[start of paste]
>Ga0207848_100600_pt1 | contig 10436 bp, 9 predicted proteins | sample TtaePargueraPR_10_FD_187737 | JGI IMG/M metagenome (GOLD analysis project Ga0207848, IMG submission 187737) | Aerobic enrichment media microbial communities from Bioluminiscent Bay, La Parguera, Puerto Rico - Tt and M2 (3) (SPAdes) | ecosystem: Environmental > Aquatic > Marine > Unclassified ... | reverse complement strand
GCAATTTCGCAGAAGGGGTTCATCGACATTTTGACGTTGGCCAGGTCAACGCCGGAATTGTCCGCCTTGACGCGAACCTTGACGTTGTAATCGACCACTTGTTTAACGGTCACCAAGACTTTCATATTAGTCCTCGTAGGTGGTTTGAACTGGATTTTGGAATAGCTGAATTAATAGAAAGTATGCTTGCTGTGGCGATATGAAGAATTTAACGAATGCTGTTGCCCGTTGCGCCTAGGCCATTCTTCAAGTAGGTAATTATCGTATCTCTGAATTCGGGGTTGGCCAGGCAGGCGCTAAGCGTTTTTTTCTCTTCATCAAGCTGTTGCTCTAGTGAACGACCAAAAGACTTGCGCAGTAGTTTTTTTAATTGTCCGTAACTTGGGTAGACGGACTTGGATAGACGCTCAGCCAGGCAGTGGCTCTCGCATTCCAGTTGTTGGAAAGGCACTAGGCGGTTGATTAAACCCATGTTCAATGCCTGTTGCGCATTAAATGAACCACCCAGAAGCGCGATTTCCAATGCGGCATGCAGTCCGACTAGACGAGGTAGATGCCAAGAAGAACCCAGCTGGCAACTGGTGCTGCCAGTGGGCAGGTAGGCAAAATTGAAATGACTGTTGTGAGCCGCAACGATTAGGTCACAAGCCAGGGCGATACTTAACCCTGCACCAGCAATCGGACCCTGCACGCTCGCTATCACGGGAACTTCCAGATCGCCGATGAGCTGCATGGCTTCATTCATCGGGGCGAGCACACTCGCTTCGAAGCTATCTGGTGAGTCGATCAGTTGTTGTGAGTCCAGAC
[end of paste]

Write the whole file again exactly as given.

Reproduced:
>Ga0207848_100600_pt1 | contig 10436 bp, 9 predicted proteins | sample TtaePargueraPR_10_FD_187737 | JGI IMG/M metagenome (GOLD analysis project Ga0207848, IMG submission 187737) | Aerobic enrichment media microbial communities from Bioluminiscent Bay, La Parguera, Puerto Rico - Tt and M2 (3) (SPAdes) | ecosystem: Environmental > Aquatic > Marine > Unclassified ... | reverse complement strand
GCAATTTCGCAGAAGGGGTTCATCGACATTTTGACGTTGGCCAGGTCAACGCCGGAATTGTCCGCCTTGACGCGAACCTTGACGTTGTAATCGACCACTTGTTTAACGGTCACCAAGACTTTCATATTAGTCCTCGTAGGTGGTTTGAACTGGATTTTGGAATAGCTGAATTAATAGAAAGTATGCTTGCTGTGGCGATATGAAGAATTTAACGAATGCTGTTGCCCGTTGCGCCTAGGCCATTCTTCAAGTAGGTAATTATCGTATCTCTGAATTCGGGGTTGGCCAGGCAGGCGCTAAGCGTTTTTTTCTCTTCATCAAGCTGTTGCTCTAGTGAACGACCAAAAGACTTGCGCAGTAGTTTTTTTAATTGTCCGTAACTTGGGTAGACGGACTTGGATAGACGCTCAGCCAGGCAGTGGCTCTCGCATTCCAGTTGTTGGAAAGGCACTAGGCGGTTGATTAAACCCATGTTCAATGCCTGTTGCGCATTAAATGAACCACCCAGAAGCGCGATTTCCAATGCGGCATGCAGTCCGACTAGACGAGGTAGATGCCAAGAAGAACCCAGCTGGCAACTGGTGCTGCCAGTGGGCAGGTAGGCAAAATTGAAATGACTGTTGTGAGCCGCAACGATTAGGTCACAAGCCAGGGCGATACTTAACCCTGCACCAGCAATCGGACCCTGCACGCTCGCTATCACGGGAACTTCCAGATCGCCGATGAGCTGCATGGCTTCATTCATCGGGGCGAGCACACTCGCTTCGAAGCTATCTGGTGAGTCGATCAGTTGTTGTGAGTCCAGAC